Baseball teams traded prospects for pricey players, or vice versa, depending on their play-off hopes, to beat the non-waiver trade deadline on July 31.
MLB general managers scurry before deadline
When the first inning ended on Saturday in San Diego, Ubaldo Jimenez, the Colorado Rockies pitcher, strolled off the mound and into a mosh pit of congratulatory handshakes and back pats from his teammates and coaches.
He had just allowed four earned runs, with four walks.
Only in the final hours of July do such bizarre scenes unfold in Major League Baseball. Play-off-contending teams pry away reinforcements from those in surrender mode to beat the non-waiver trade deadline on the 31st.
On occasion, the deal goes down in the middle of a game. Most teams hesitate to deploy a player like Jimenez as negotiations heighten for fear that any injury would scotch a swbournap, but the Rockies inexplicably handed the ball to their erstwhile ace while packaging him for shipment to the Cleveland Indians. It is a good thing it did not take four innings for them to work out the details, or his earned-run average (ERA) might have risen even higher.
At this time of year, general managers go around the table, real or metaphorical, and say "I'm in" or "I'm out." The GMs are responding to this question: "Are you in or out of the play-off race?"
If you are in, you go shopping for pricey additions to fill a need, then put up prospects in your system as currency to pay for them. Should a significant trade happen, you recite this mantra to your fans: "It kills us to give up these promising kids, unearthed by our brilliant scouts, but the future is now for us." (If your acquisition is a "rental," meaning a player with an expiring contract, you try to avoid addressing the risk of mortgaging your future for someone who will be gone within three months.)
And if you are out? You start unloading salary by shedding your roster of its few decent players in exchange for raw prospects from bullish teams. You tell your supporters, "This will position us to compete for a title down the road." (Even though you have no clue whether the road runs for five or 500 kilometres. Or if it is a road to nowhere.)
The New York Yankees know only one way to play this game. Every late July since 1998, they fitted a big-name newcomer for pinstripes. (Why not 1998? They had a division lead of 15 games, so they were inclined to keep the chequebook closed.)
The most stunning occurrence last weekend was what did not happen. The Yankees stood pat, choosing not to overspend for Heath Bell, the San Diego Padres closer, or anyone else after some serious window shopping.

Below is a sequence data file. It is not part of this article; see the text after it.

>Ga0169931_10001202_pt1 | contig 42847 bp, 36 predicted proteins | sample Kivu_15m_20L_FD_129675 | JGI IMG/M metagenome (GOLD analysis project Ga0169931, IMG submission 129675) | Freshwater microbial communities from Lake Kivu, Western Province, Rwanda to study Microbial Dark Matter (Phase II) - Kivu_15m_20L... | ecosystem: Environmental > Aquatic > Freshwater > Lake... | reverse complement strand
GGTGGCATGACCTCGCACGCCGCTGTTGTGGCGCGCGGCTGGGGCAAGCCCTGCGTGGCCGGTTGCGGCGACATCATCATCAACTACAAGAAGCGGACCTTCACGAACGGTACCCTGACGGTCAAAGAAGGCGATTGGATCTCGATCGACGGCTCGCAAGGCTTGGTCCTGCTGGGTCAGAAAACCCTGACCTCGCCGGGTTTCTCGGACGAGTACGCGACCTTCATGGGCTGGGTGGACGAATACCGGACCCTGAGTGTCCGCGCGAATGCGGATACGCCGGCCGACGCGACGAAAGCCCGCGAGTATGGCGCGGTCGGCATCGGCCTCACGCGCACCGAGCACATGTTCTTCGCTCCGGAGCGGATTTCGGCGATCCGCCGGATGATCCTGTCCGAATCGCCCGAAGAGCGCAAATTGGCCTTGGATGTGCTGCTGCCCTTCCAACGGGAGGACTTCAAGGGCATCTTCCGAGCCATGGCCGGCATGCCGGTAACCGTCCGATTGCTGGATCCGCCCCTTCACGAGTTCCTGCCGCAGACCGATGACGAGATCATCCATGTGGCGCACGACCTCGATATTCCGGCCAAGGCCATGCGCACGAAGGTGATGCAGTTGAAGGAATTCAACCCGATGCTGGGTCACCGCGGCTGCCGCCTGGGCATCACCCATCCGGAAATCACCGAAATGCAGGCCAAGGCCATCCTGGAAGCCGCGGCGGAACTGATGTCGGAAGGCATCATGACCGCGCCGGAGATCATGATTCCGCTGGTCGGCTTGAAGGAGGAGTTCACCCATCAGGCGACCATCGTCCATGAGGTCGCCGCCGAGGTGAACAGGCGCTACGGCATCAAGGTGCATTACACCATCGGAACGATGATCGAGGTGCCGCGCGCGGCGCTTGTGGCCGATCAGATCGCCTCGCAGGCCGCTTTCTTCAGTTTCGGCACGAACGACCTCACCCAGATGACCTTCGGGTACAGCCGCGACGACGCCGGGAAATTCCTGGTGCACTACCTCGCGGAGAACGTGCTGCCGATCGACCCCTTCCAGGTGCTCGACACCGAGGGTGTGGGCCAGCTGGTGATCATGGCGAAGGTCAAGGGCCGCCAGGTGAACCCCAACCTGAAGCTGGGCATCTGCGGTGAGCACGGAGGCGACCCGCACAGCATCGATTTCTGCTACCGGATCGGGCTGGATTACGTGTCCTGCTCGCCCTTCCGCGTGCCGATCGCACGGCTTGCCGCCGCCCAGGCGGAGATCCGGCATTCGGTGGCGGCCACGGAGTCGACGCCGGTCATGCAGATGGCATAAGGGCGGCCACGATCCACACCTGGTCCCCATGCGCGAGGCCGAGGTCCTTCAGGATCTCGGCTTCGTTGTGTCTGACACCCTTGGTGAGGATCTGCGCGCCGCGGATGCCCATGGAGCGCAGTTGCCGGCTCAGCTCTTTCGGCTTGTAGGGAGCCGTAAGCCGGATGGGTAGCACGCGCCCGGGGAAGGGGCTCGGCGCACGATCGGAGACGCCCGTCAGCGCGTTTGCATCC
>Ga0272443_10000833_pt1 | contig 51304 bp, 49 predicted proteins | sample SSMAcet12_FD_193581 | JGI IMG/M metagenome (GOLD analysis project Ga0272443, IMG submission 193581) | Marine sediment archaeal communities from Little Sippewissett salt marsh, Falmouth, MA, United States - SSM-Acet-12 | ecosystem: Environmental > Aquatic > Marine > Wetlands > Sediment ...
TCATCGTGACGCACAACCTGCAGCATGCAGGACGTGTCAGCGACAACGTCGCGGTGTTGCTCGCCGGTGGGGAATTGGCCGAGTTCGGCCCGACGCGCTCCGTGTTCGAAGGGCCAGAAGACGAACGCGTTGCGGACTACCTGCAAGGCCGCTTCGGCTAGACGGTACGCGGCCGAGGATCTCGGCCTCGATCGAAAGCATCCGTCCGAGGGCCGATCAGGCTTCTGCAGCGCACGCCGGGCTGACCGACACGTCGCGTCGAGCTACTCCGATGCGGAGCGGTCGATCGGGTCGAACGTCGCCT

Still, the Yankees are in, unlike the Houston Astros, who essentially told their fan-base to tune them out until 2015 or so.
Already on pace to lose 108 games, Houston had two players who kept a lousy team from resembling a minor-league team. They traded Hunter Pence, hitting .308, to Philadelphia, and Michael Bourn, at .303, to Atlanta.
In return, the Astros welcomed seven minor-leaguers and a part-time starter, Jordan Schafer, who is laid up with a broken finger.
Hmmm. Maybe they are following a blueprint that has clicked before. Okay, roll back to last year, when pitcher Roy Oswalt got a goodbye party in Houston.
He proceeded to lift the Philadelphia Phillies within a game of the World Series. As for the players the Astros received, one was promptly traded, another is stuck in the minors and pitcher J A Happ is the proud owner of a 6.01 ERA.
Houston's American League twin last season was Seattle. The Mariners dispatched eventual World Series pitcher Cliff Lee to Texas. The Rangers, trying hard to keep from snickering, handed over a minor-league infielder, plus first baseman Justin Smoak (currently hitting .218) and pitchers Blake Beaven (1-2, with only four appearances) and Josh Lueke (12.54 ERA).
Please hold the line for Mariners' season tickets - for the 2016 season.
There is plenty to like about the prince-for-paupers trade system. Woeful teams with free agents, who would otherwise flee after the season, get something, even scraps, instead of nothing. Teams such as the long-suffering San Francisco Giants and Texas Rangers invigorate their fans with nice pick-ups, notably outfielder Carlos Beltran to San Fran and set-up man Mike Adams to Texas.
This go-around, the longer-suffering Pittsburgh Pirates and Cleveland Indians switch sides and, for once, parted with prospects to pursue the play-offs. Pittsburgh imported seasoned hitters, Derrek Lee and Ryan Ludwick. Cleveland sacrificed three gems from down on the farm for Jimenez.
Still, the process is weird, illustrated by Jimenez's dugout greeting on Saturday after the worst opening inning of his career. Turned out, it was well-wishes related to the trade.
Jimenez had picked up the scent of a pending deal while warming up. "When I got to the mound in the first inning," he said, "I couldn't even throw a strike because I didn't have my mind in the game at all."
Jimenez need not worry about reliving such distractions. At least not until next July.